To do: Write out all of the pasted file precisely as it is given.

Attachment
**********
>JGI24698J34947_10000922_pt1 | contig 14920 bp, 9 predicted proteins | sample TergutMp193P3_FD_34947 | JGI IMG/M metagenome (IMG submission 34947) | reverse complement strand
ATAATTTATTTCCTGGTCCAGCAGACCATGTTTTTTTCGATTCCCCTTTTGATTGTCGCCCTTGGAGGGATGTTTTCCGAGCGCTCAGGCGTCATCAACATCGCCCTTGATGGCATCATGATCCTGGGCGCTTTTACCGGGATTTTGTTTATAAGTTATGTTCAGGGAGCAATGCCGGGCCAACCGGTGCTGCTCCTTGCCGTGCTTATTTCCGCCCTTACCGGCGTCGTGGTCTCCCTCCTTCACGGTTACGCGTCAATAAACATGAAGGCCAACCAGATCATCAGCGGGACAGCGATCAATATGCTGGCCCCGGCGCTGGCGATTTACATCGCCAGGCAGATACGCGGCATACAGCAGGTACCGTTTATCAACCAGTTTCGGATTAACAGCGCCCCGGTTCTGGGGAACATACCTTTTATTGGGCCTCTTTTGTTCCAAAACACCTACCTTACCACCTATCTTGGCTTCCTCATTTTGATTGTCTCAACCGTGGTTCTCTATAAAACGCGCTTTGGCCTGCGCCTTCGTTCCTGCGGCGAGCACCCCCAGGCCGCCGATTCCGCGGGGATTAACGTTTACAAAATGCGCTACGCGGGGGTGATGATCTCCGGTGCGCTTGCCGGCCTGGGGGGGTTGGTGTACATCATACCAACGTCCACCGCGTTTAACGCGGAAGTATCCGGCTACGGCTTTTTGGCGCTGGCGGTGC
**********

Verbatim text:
>JGI24698J34947_10000922_pt1 | contig 14920 bp, 9 predicted proteins | sample TergutMp193P3_FD_34947 | JGI IMG/M metagenome (IMG submission 34947) | reverse complement strand
ATAATTTATTTCCTGGTCCAGCAGACCATGTTTTTTTCGATTCCCCTTTTGATTGTCGCCCTTGGAGGGATGTTTTCCGAGCGCTCAGGCGTCATCAACATCGCCCTTGATGGCATCATGATCCTGGGCGCTTTTACCGGGATTTTGTTTATAAGTTATGTTCAGGGAGCAATGCCGGGCCAACCGGTGCTGCTCCTTGCCGTGCTTATTTCCGCCCTTACCGGCGTCGTGGTCTCCCTCCTTCACGGTTACGCGTCAATAAACATGAAGGCCAACCAGATCATCAGCGGGACAGCGATCAATATGCTGGCCCCGGCGCTGGCGATTTACATCGCCAGGCAGATACGCGGCATACAGCAGGTACCGTTTATCAACCAGTTTCGGATTAACAGCGCCCCGGTTCTGGGGAACATACCTTTTATTGGGCCTCTTTTGTTCCAAAACACCTACCTTACCACCTATCTTGGCTTCCTCATTTTGATTGTCTCAACCGTGGTTCTCTATAAAACGCGCTTTGGCCTGCGCCTTCGTTCCTGCGGCGAGCACCCCCAGGCCGCCGATTCCGCGGGGATTAACGTTTACAAAATGCGCTACGCGGGGGTGATGATCTCCGGTGCGCTTGCCGGCCTGGGGGGGTTGGTGTACATCATACCAACGTCCACCGCGTTTAACGCGGAAGTATCCGGCTACGGCTTTTTGGCGCTGGCGGTGC